Technical Comments

Response to Comment on “The Response of Vegetation on the Andean Flank in Western Amazonia to Pleistocene Climate Change”

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Science  30 Sep 2011:
Vol. 333, Issue 6051, pp. 1825
DOI: 10.1126/science.1207888

Abstract

Puyasena et al. question our interpretation of climate-driven vegetation change on the Andean flank in western Amazonia during the middle Pleistocene and suggest that the use of Podocarpus spp. as a proxy of past climate change should be reassessed. We defend our assertion that vegetation change at the Erazo study site was predominantly driven by climate change due to concomitant changes recorded by multiple taxa in the fossil record.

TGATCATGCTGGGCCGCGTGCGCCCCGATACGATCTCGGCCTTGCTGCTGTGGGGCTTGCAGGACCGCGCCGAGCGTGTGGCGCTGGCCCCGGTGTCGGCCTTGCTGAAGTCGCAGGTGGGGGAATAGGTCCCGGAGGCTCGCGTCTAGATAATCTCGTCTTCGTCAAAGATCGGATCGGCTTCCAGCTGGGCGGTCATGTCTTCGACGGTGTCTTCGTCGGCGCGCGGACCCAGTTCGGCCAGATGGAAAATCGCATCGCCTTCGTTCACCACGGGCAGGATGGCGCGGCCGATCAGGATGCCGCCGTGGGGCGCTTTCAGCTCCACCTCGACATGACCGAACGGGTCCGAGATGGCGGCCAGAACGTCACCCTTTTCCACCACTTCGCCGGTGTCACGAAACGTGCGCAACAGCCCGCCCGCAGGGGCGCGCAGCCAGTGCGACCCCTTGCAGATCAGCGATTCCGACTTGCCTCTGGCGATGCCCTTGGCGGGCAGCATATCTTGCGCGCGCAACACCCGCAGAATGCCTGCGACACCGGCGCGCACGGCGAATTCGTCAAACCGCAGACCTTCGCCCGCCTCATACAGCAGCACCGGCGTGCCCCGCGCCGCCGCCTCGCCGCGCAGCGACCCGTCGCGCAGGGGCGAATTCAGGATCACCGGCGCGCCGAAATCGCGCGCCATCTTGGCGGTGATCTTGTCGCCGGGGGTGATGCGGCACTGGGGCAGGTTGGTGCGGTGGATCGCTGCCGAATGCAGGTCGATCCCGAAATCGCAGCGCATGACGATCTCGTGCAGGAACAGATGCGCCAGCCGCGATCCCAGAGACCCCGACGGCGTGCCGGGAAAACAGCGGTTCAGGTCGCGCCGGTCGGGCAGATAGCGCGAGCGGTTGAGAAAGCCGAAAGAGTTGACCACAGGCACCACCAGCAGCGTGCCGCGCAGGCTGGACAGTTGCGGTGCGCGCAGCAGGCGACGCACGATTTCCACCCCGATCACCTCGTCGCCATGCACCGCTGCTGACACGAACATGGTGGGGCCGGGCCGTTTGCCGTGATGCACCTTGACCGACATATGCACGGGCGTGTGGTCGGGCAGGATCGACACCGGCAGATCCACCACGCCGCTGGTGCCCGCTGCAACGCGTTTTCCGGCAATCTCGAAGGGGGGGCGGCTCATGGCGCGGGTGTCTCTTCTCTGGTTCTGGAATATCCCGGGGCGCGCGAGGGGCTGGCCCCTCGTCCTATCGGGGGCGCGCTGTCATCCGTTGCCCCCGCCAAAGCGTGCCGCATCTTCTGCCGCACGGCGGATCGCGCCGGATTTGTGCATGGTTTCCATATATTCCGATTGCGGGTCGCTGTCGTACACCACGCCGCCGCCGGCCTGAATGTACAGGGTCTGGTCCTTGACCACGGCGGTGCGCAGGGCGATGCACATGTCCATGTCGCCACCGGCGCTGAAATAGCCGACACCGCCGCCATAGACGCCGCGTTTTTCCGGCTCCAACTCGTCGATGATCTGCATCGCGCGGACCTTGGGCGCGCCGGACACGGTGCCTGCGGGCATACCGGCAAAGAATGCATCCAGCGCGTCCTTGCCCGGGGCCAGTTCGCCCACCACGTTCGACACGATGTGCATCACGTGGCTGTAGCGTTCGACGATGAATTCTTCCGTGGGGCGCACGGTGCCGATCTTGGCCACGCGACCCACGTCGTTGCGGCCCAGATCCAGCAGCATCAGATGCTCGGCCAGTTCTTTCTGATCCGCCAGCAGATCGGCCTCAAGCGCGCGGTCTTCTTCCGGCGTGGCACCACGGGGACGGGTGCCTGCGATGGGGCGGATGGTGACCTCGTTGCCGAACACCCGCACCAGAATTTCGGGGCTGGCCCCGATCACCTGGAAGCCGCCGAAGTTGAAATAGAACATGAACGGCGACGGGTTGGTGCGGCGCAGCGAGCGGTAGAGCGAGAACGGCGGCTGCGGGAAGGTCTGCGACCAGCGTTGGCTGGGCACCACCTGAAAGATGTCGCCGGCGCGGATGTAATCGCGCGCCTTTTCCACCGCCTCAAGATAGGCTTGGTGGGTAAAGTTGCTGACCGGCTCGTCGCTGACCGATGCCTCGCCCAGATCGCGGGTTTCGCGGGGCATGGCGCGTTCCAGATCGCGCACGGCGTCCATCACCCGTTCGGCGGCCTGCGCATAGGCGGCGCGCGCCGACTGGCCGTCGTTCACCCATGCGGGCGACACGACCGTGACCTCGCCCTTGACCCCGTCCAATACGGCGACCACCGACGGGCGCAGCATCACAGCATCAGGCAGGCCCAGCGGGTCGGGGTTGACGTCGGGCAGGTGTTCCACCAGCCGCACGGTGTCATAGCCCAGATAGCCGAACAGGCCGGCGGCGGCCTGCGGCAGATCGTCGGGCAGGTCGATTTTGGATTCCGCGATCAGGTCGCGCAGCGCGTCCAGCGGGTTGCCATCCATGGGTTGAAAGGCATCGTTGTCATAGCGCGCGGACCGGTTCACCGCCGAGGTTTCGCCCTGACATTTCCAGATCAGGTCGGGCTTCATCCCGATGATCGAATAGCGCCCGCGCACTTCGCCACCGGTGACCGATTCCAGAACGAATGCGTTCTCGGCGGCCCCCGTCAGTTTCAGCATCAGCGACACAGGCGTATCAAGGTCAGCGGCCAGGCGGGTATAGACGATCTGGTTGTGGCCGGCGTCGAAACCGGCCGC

The comment by Punyasena et al. (1) questions our interpretation of the fossil record from Erazo, Ecuador, and the inferred relationship of vegetation change with Quaternary glacial-interglacial cycles (2). Because of the lack of contemporaneous localities on the Amazonian flank of the Andes, Punyasena et al. acknowledge the importance of the Erazo study site for understanding past global glacial-interglacial cycles. The Erazo site provides the only insight into vegetation change on the Andean flank in western Amazonia during the middle Pleistocene. Given the uniqueness of these data, our interpretation is based on a series of considered assumptions, but it does not disregard the possibility of alternative interpretation. In this response we would like to (i) debate the climate-vegetation interpretation of taxa and (ii) discuss the suggested role of changing edaphic factors.